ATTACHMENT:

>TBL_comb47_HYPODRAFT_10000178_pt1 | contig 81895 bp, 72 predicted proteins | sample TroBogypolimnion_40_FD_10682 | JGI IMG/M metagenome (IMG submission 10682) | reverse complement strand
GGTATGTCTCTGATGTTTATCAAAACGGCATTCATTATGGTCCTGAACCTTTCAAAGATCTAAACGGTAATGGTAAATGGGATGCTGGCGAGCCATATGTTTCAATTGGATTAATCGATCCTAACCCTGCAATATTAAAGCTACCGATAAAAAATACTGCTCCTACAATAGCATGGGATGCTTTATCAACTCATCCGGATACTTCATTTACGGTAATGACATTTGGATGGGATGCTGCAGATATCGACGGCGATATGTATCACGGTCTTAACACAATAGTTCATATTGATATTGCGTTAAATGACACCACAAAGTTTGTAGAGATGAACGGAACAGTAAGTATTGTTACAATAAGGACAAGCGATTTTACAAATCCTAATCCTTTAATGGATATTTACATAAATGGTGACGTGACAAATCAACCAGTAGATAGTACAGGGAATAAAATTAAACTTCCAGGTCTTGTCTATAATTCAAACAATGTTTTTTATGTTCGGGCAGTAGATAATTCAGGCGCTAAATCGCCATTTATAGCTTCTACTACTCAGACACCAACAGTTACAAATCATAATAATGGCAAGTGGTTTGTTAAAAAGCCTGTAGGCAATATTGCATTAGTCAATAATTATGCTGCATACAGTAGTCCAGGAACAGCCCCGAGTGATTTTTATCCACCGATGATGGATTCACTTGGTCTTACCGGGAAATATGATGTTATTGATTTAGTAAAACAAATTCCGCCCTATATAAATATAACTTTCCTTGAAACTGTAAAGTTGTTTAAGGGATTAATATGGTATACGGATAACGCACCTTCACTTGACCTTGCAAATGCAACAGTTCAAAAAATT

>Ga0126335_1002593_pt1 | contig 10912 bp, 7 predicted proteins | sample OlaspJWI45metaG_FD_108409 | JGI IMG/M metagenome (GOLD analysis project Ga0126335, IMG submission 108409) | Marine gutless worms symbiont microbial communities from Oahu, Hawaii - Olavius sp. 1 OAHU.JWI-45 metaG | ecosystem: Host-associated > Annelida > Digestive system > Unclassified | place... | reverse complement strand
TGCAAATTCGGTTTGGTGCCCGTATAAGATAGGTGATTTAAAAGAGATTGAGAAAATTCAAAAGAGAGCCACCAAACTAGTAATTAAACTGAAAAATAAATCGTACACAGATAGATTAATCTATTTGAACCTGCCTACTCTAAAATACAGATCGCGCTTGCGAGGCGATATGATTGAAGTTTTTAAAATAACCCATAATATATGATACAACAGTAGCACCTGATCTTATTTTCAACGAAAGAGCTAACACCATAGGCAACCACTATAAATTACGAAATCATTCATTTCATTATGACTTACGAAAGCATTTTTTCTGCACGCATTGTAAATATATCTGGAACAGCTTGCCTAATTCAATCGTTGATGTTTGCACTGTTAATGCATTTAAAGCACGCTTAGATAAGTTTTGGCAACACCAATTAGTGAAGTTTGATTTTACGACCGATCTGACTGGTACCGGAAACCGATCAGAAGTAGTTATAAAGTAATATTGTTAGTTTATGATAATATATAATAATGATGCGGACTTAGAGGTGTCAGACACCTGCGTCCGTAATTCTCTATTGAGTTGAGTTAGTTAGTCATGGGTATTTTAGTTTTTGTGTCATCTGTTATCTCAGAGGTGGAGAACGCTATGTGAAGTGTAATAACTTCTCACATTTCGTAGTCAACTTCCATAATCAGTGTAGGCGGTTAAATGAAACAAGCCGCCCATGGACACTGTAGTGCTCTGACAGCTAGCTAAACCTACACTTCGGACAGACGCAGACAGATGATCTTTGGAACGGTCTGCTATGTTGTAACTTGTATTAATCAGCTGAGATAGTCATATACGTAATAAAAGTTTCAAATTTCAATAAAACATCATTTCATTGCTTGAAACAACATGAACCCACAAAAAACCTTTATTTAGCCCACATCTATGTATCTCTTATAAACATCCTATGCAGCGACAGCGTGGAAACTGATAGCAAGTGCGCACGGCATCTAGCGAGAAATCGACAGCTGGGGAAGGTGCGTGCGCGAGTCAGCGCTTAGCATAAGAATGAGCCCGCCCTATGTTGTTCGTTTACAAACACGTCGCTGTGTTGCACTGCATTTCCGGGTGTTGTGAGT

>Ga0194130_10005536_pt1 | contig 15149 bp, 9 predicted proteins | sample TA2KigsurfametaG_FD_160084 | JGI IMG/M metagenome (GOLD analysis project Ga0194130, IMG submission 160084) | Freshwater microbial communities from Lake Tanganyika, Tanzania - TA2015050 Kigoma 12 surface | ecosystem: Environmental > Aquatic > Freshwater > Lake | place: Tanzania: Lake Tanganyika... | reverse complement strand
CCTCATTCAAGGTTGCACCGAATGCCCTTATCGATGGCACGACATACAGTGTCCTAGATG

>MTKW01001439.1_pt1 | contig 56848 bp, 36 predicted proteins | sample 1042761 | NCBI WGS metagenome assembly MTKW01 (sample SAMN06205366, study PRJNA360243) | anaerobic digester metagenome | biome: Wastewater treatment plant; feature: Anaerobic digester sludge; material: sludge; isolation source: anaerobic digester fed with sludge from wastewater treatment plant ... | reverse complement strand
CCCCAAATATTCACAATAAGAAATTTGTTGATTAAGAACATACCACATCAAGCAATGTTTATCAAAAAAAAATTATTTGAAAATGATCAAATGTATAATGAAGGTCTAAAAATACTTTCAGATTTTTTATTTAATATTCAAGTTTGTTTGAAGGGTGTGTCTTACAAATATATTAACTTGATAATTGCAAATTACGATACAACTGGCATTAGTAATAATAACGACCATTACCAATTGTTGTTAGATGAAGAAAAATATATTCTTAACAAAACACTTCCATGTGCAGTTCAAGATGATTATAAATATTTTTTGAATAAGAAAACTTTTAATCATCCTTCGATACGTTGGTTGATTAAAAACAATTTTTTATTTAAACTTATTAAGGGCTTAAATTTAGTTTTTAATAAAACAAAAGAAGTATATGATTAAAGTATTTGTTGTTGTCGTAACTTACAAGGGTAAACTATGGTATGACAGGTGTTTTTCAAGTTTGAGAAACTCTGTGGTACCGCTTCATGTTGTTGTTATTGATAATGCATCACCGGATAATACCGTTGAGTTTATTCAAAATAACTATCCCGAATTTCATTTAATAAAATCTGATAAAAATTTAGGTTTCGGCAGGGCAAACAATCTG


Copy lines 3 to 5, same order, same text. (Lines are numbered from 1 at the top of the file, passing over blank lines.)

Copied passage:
>Ga0126335_1002593_pt1 | contig 10912 bp, 7 predicted proteins | sample OlaspJWI45metaG_FD_108409 | JGI IMG/M metagenome (GOLD analysis project Ga0126335, IMG submission 108409) | Marine gutless worms symbiont microbial communities from Oahu, Hawaii - Olavius sp. 1 OAHU.JWI-45 metaG | ecosystem: Host-associated > Annelida > Digestive system > Unclassified | place... | reverse complement strand
TGCAAATTCGGTTTGGTGCCCGTATAAGATAGGTGATTTAAAAGAGATTGAGAAAATTCAAAAGAGAGCCACCAAACTAGTAATTAAACTGAAAAATAAATCGTACACAGATAGATTAATCTATTTGAACCTGCCTACTCTAAAATACAGATCGCGCTTGCGAGGCGATATGATTGAAGTTTTTAAAATAACCCATAATATATGATACAACAGTAGCACCTGATCTTATTTTCAACGAAAGAGCTAACACCATAGGCAACCACTATAAATTACGAAATCATTCATTTCATTATGACTTACGAAAGCATTTTTTCTGCACGCATTGTAAATATATCTGGAACAGCTTGCCTAATTCAATCGTTGATGTTTGCACTGTTAATGCATTTAAAGCACGCTTAGATAAGTTTTGGCAACACCAATTAGTGAAGTTTGATTTTACGACCGATCTGACTGGTACCGGAAACCGATCAGAAGTAGTTATAAAGTAATATTGTTAGTTTATGATAATATATAATAATGATGCGGACTTAGAGGTGTCAGACACCTGCGTCCGTAATTCTCTATTGAGTTGAGTTAGTTAGTCATGGGTATTTTAGTTTTTGTGTCATCTGTTATCTCAGAGGTGGAGAACGCTATGTGAAGTGTAATAACTTCTCACATTTCGTAGTCAACTTCCATAATCAGTGTAGGCGGTTAAATGAAACAAGCCGCCCATGGACACTGTAGTGCTCTGACAGCTAGCTAAACCTACACTTCGGACAGACGCAGACAGATGATCTTTGGAACGGTCTGCTATGTTGTAACTTGTATTAATCAGCTGAGATAGTCATATACGTAATAAAAGTTTCAAATTTCAATAAAACATCATTTCATTGCTTGAAACAACATGAACCCACAAAAAACCTTTATTTAGCCCACATCTATGTATCTCTTATAAACATCCTATGCAGCGACAGCGTGGAAACTGATAGCAAGTGCGCACGGCATCTAGCGAGAAATCGACAGCTGGGGAAGGTGCGTGCGCGAGTCAGCGCTTAGCATAAGAATGAGCCCGCCCTATGTTGTTCGTTTACAAACACGTCGCTGTGTTGCACTGCATTTCCGGGTGTTGTGAGT

>Ga0194130_10005536_pt1 | contig 15149 bp, 9 predicted proteins | sample TA2KigsurfametaG_FD_160084 | JGI IMG/M metagenome (GOLD analysis project Ga0194130, IMG submission 160084) | Freshwater microbial communities from Lake Tanganyika, Tanzania - TA2015050 Kigoma 12 surface | ecosystem: Environmental > Aquatic > Freshwater > Lake | place: Tanzania: Lake Tanganyika... | reverse complement strand